In respect of the High Court, the allowing reasons warned against an approach to assessing patentable subject matter that involved a question of whether the subject matter is “computer-implemented” (Aristocrat HCA at [152]) and as Burley J notes in Aristocrat No 3 at [100] this could be understood as an indirect criticism of this two-step analysis. The dismissing reasons also criticised the two-step analysis as unnecessarily complicating the analysis of the actual critical issue, which is the “characterisation of the invention by reference to the terms of the specification having regard to the claim and in light of the common general knowledge” (see Aristocrat HCA at [77] and also Burley J’s review in Aristocrat No 3 at [86]).

Outside of the judicial world, the two-step analysis was also the subject of considerable concern and criticism as the requirement for an invention to satisfy the first step of the analysis, i.e. is the invention claimed a computer-implemented invention, would arguably be satisfied by claims directed to many modern electronic-based technologies involving a data processing aspect. Following the second step of the two-step analysis, many of these electronic-based technologies would arguably fail to have the requisite “advance” in “computer technology” to satisfy the second-step requirement given that the technical application of the invention may be solving a technical problem outside of the computer, and be unrelated to advancing computer technology.

There are significant concerns that if the two-step analysis was adopted, then it would follow that many more computer-implemented inventions would be rejected as not being directed to patentable subject matter. These issues (among others) with the two-step analysis were raised before the High Court by the Institute of Patent and Trade Mark Attorneys of Australia and FICPI who both appeared as amicus curiae in the High Court Appeal.

Back to the Residual Claims
Returning to the Aristocrat No 3 decision, this is the result of the Federal Court now going back to consider the patentability of the residual claims. Burley J was the original trial judge who presided over the first Federal Court proceeding and it now fell to his Honour to determine whether the residual claims were directed to patentable subject matter.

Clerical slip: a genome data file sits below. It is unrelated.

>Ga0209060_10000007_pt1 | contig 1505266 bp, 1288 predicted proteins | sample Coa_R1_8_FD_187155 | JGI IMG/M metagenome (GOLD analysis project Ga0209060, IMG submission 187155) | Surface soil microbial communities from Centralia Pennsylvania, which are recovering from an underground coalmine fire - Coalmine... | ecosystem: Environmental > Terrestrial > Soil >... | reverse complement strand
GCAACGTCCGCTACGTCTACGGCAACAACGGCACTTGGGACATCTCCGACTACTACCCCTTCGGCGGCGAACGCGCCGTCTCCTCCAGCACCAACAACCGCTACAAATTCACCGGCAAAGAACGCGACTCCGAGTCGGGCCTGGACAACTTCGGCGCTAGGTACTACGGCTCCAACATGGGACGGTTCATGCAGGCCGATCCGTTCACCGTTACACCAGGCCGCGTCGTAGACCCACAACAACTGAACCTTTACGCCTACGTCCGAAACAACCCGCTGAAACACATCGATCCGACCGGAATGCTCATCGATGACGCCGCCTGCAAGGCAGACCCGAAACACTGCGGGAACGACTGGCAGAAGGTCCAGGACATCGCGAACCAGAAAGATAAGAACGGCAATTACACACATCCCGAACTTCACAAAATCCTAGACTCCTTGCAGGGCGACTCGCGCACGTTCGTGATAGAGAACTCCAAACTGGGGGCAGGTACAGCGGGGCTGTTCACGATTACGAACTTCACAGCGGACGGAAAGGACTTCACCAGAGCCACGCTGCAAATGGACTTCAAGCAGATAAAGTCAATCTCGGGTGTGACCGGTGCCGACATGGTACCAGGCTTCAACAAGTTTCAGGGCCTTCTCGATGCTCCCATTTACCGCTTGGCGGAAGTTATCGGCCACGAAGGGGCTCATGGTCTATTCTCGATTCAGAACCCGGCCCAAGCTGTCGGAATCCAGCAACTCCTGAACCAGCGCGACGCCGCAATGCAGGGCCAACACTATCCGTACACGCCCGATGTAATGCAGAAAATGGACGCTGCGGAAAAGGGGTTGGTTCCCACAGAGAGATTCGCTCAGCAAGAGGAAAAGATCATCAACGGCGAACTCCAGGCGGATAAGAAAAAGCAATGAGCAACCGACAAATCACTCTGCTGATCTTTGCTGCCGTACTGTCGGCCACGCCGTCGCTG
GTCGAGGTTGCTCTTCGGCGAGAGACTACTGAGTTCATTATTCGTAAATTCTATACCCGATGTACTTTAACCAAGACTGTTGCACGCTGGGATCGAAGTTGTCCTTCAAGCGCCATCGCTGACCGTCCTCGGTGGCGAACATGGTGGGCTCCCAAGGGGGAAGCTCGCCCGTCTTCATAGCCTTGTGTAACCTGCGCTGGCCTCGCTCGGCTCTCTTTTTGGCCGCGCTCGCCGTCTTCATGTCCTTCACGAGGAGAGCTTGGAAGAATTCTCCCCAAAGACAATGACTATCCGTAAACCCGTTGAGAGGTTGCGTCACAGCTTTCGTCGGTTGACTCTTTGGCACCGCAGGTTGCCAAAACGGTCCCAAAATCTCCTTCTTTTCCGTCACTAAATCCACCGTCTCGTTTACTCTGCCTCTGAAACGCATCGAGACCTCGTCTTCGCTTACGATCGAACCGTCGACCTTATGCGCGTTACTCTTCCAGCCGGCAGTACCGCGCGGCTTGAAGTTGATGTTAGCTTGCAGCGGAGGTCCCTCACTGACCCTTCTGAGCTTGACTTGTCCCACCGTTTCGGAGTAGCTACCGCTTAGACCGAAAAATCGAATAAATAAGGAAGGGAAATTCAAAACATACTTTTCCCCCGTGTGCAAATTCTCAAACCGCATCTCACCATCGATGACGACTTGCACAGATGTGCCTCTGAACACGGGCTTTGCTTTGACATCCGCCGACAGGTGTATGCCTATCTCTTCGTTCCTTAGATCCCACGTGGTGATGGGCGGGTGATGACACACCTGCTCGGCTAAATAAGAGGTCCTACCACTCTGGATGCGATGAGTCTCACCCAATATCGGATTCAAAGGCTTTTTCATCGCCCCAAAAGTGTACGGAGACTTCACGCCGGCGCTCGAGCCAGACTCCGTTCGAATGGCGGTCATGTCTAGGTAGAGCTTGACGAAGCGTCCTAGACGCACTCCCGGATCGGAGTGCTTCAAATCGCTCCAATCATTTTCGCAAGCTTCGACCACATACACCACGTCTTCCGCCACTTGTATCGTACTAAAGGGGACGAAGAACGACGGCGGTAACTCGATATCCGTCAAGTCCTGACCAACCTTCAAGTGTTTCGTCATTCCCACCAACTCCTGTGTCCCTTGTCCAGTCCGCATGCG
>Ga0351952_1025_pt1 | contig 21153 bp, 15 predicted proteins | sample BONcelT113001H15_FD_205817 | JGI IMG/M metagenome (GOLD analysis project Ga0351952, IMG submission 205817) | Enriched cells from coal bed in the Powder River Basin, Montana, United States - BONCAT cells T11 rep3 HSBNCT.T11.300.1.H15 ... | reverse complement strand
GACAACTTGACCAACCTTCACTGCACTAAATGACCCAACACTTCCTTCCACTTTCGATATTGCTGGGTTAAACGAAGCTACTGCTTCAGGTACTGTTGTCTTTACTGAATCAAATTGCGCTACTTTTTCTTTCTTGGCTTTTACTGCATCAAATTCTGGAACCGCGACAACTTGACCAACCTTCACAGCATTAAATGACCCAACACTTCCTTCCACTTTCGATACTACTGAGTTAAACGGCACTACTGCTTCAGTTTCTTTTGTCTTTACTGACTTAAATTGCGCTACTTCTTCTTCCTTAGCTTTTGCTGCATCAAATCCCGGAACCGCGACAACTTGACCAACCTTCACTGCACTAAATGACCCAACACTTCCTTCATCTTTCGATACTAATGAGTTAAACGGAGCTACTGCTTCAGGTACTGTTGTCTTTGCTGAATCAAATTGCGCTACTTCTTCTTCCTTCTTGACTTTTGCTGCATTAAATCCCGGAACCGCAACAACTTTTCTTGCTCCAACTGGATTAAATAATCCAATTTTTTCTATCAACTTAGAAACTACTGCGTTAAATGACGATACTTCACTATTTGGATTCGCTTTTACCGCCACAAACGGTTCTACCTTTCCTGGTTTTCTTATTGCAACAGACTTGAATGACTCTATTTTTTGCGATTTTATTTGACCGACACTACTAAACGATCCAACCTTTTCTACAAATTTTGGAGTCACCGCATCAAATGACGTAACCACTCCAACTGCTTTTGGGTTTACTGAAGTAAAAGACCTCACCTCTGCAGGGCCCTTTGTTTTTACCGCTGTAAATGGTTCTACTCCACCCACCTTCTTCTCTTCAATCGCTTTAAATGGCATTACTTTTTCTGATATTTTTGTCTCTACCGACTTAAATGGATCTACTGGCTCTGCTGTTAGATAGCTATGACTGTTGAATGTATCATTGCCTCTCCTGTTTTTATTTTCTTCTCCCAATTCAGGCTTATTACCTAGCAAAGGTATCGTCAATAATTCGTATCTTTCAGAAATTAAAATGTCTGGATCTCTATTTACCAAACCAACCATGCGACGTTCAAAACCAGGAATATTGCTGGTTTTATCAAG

Determining the correct approach to be taken when assessing whether a claim to a computer-implemented invention was directed to patentable subject matter required deliberation, especially in light of the High Court’s divided approach to this question. His Honour first concluded that the High Court’s decision did not create any binding precedent, because a binding authority can only be established where there is a unanimous or majority decision (Aristocrat No 3 at [105]).

This was not the case here, and the effect of the affirmation of the Full Federal Court’s decision was that Burley J, being a single judge of the Federal Court, was bound by the orders of the Full Court and their reasons (Aristocrat No 3 at [110]) regardless of whether he was able to draw some applicable principle of law from the High Court’s reasoning (Aristocrat No 3 at [112]). Burley J was not persuaded that there was any principle that could be drawn from the High Court reasoning (Aristocrat No 3 at [112]) finding that while both sets of Judges were critical of the Full Court’s approach, they were critical for different reasons.

His Honour then proceeded to apply the two-step analysis to the residual claims under consideration. Unsurprisingly, given the previous findings in the majority decision of the Full Court that the representative claim involving no advance in computing technology, the residual claims being directed to other related aspects of an EGM, were also found to involve no advance in computing technology.

Despite the almost universal lack of endorsement of the two-step analysis approach to assessing patentable subject matter proposed in the Full Court’s majority decision, it has once again been applied in Aristocrat No 3. This is perhaps a unique set of circumstances, where the first instance judge has felt compelled to adopt this analysis because of the lack of binding authority from the High Court’s split decision and the resulting affirmation of the Full Court’s decision including the reasoning of the majority decision.

It seems unlikely that the two-step analysis requiring an “advance in computer technology” will find favour more generally outside of the special circumstances of this litigation given there are alternative approaches that have been endorsed by the Full Court to assessing the patentability of computer-implemented inventions and that the High Court was critical of the approach. However, it remains a risk.

Aristocrat will more than likely appeal to the Full Court but again there is the question of whether within the confines of this particular litigation, a differently constituted Full Court or even the High Court will be able to substitute another test for patentability for the two-step analysis, even though this outcome would seem perverse.